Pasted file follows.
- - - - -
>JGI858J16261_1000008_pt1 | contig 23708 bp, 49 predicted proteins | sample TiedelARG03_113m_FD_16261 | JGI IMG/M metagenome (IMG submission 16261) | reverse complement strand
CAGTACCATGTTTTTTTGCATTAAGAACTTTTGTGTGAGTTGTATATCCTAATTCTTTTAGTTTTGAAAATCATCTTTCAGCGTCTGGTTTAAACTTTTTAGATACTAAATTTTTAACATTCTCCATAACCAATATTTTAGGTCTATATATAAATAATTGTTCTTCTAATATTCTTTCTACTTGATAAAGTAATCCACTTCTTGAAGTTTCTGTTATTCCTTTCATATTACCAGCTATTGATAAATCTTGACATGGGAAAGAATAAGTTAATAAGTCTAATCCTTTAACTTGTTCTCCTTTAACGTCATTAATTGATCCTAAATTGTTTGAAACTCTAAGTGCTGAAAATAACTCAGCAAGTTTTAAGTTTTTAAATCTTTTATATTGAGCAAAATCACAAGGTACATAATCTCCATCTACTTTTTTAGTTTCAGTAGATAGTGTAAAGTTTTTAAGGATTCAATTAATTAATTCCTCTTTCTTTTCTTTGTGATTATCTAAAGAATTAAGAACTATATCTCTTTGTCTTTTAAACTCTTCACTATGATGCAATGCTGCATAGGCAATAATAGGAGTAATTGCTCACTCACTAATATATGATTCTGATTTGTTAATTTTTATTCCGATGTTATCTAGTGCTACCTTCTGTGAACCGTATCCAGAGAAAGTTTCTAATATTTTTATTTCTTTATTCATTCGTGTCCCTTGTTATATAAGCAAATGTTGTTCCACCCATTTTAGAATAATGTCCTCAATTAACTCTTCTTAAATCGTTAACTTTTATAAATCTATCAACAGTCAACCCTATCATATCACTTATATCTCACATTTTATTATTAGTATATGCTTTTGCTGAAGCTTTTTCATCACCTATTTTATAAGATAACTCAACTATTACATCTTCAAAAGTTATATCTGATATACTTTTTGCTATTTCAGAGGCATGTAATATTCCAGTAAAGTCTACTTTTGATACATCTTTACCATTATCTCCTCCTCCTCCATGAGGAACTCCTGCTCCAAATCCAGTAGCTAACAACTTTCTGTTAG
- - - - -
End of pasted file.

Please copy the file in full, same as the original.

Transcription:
>JGI858J16261_1000008_pt1 | contig 23708 bp, 49 predicted proteins | sample TiedelARG03_113m_FD_16261 | JGI IMG/M metagenome (IMG submission 16261) | reverse complement strand
CAGTACCATGTTTTTTTGCATTAAGAACTTTTGTGTGAGTTGTATATCCTAATTCTTTTAGTTTTGAAAATCATCTTTCAGCGTCTGGTTTAAACTTTTTAGATACTAAATTTTTAACATTCTCCATAACCAATATTTTAGGTCTATATATAAATAATTGTTCTTCTAATATTCTTTCTACTTGATAAAGTAATCCACTTCTTGAAGTTTCTGTTATTCCTTTCATATTACCAGCTATTGATAAATCTTGACATGGGAAAGAATAAGTTAATAAGTCTAATCCTTTAACTTGTTCTCCTTTAACGTCATTAATTGATCCTAAATTGTTTGAAACTCTAAGTGCTGAAAATAACTCAGCAAGTTTTAAGTTTTTAAATCTTTTATATTGAGCAAAATCACAAGGTACATAATCTCCATCTACTTTTTTAGTTTCAGTAGATAGTGTAAAGTTTTTAAGGATTCAATTAATTAATTCCTCTTTCTTTTCTTTGTGATTATCTAAAGAATTAAGAACTATATCTCTTTGTCTTTTAAACTCTTCACTATGATGCAATGCTGCATAGGCAATAATAGGAGTAATTGCTCACTCACTAATATATGATTCTGATTTGTTAATTTTTATTCCGATGTTATCTAGTGCTACCTTCTGTGAACCGTATCCAGAGAAAGTTTCTAATATTTTTATTTCTTTATTCATTCGTGTCCCTTGTTATATAAGCAAATGTTGTTCCACCCATTTTAGAATAATGTCCTCAATTAACTCTTCTTAAATCGTTAACTTTTATAAATCTATCAACAGTCAACCCTATCATATCACTTATATCTCACATTTTATTATTAGTATATGCTTTTGCTGAAGCTTTTTCATCACCTATTTTATAAGATAACTCAACTATTACATCTTCAAAAGTTATATCTGATATACTTTTTGCTATTTCAGAGGCATGTAATATTCCAGTAAAGTCTACTTTTGATACATCTTTACCATTATCTCCTCCTCCTCCATGAGGAACTCCTGCTCCAAATCCAGTAGCTAACAACTTTCTGTTAG